Climate change from CO2 not to be feared
Humanity need not be at the mercy of the climate-changing effect of carbon dioxide (CO2) gas released by burning fossil fuels - coal, natural gas, and oil. Earth's climatic destiny in this respect remains somewhat within people's control.
That is the upshot of the latest expert analyses of this long-running issue. These offer a positive alternative to recent hand-wringing about the climatic outlook or a tendency to study the problem while taking no action at all.
Climatologists generally agree that CO2, accumulating in the air, will eventually raise the lower atmosphere's average temperature by a few degrees. This could make deserts of some now fertile croplands, such as the North American wheat belt. It could melt the Antarctic icecap and raise sea level enough to flood out many cities. But both the timing and the degree of any such effects are speculative and uncertain.
Thus the US Environmental Protection Agency (EPA) was widely criticized as being needlessly alarmist last October, when it warned of climatic change in the near future. It suggested that drastic action to curb the use of fossil fuels may be needed within this century. The EPA statement was immediately followed by a National Academy of Sciences (NAS) report urging ''caution, not alarm.'' The NAS advised postponing any action on the problem until further research clarified the question.
This was too much for Prof. David J. Rose of the Massachusetts Institute of Technology. He told the Monitor that he considered both panic and procrastination to be ill-advised. He believes it is time to begin coping with the problem even while trying to understand it better. ''You can't go around crying . . . (climate threat) without doing something about it,'' he said. He added that a study he then was finishing for the National Science Foundation would soon put the issue in different perspective.
Now the NSF has released that study. Its central point is that ''a significant global CO2 warmup in the next century cannot be avoided, but the extent and timing of it are to a considerable degree under our control. . . .'' By emphasizing energy efficiency and such fossil fuel alternatives as nuclear and solar power, CO2 warming can be stretched over centuries instead of coming on within less than 100 years. The NSF study calls this a ''CO2-benign'' energy strategy.
The report also notes that the degree of threat of climatic change depends partly on humanity's own life styles. It explains, ''. . . civilizations tend to organize and optimize their activities with respect to their current environment; thus, changes are on that account more likely to be harmful than beneficial.'' By following a ''CO2-benign'' energy strategy, people should be able to adapt gradually to any climate changes.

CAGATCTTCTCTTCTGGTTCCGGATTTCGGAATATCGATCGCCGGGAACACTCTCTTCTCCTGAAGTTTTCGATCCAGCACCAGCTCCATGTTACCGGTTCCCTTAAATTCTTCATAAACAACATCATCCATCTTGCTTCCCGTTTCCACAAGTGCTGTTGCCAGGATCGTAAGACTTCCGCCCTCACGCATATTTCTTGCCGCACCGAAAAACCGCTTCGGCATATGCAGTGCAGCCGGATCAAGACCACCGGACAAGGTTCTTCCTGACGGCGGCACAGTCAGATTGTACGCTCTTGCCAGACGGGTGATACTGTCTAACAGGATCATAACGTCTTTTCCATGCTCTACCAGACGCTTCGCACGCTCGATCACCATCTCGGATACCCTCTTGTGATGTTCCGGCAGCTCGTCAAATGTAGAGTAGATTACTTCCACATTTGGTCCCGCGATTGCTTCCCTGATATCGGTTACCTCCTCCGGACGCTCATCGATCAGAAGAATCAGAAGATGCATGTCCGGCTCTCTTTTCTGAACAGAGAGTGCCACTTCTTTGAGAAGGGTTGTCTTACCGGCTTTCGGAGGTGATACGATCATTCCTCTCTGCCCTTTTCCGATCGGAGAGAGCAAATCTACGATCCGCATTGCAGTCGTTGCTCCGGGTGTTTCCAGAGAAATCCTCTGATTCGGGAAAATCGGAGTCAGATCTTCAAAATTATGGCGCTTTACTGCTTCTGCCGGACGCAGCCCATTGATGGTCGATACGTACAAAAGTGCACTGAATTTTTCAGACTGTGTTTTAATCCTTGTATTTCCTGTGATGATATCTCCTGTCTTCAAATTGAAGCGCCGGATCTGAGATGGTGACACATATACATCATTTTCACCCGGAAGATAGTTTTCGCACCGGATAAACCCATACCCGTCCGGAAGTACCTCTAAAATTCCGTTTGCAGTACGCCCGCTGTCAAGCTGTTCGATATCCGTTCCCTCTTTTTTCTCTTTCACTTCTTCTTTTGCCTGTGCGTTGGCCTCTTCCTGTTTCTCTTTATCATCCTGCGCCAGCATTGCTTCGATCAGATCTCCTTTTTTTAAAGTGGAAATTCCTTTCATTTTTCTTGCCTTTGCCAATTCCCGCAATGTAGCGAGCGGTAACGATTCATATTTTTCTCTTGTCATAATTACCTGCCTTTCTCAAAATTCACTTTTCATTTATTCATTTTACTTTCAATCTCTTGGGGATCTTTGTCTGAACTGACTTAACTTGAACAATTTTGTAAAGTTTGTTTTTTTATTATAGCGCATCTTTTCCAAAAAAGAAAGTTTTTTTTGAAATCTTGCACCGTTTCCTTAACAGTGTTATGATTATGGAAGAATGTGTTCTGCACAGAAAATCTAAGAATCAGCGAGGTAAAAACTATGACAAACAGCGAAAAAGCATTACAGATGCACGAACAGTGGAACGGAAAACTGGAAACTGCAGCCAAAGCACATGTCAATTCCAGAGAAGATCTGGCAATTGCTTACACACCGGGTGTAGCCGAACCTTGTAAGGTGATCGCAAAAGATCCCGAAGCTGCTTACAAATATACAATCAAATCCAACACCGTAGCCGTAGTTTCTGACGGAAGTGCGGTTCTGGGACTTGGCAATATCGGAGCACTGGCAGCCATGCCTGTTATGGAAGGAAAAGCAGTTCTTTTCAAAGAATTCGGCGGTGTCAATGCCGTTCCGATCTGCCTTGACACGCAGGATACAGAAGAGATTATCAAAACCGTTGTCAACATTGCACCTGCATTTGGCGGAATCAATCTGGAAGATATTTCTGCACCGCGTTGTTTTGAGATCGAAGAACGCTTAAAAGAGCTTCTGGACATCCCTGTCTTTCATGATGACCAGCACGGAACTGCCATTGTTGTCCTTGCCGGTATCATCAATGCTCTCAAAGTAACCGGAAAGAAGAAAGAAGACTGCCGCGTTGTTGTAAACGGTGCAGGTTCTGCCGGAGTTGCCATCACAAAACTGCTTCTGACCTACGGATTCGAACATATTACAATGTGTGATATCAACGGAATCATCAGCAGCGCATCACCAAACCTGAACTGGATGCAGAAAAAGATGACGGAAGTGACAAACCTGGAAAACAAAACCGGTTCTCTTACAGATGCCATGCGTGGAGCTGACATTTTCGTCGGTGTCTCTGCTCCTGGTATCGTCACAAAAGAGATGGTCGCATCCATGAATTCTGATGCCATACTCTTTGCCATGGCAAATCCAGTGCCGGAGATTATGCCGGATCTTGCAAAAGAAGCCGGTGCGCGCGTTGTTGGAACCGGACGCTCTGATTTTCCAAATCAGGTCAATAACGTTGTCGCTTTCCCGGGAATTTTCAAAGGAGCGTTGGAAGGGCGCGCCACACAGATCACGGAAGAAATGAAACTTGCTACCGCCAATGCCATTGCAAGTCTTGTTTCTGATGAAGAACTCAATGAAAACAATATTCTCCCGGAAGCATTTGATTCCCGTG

Rose was principal investigator for this study. He worked with Marvin M. Miller of the Massachusetts Institute of Technology and Carson Agnew of Stanford University as co-principal investigators. They acknowledge that the problem still is poorly understood. Yet they insist that the US and other nations can begin now to build an effective energy strategy for coping with the CO2 effect. They say it is time to start worldwide discussion of possible energy development , just as nations already are talking about measures to curb acid rain.
Meanwhile, a research team from the Marine Biological Laboratory at Woods Hole, Mass., and from the University of New Hampshire has pointed out another possibility for ameliorating the CO2 problem.
Plants and soils both absorb and release CO2. With a net loss of forests, for example, more CO2 accumulates in the air. In a paper published last month in Science, the team explains that careful management of forests could help limit CO2 buildup. The researchers say this possibility ''may be greater than is commonly assumed.''
Here, then, are possibilities to be explored, even while climatologists are trying to understand better the CO2 effect itself.
There is no need to fear the climatic future. And there is no need to wait on the researchers before starting to design strategies for a CO2-benign world.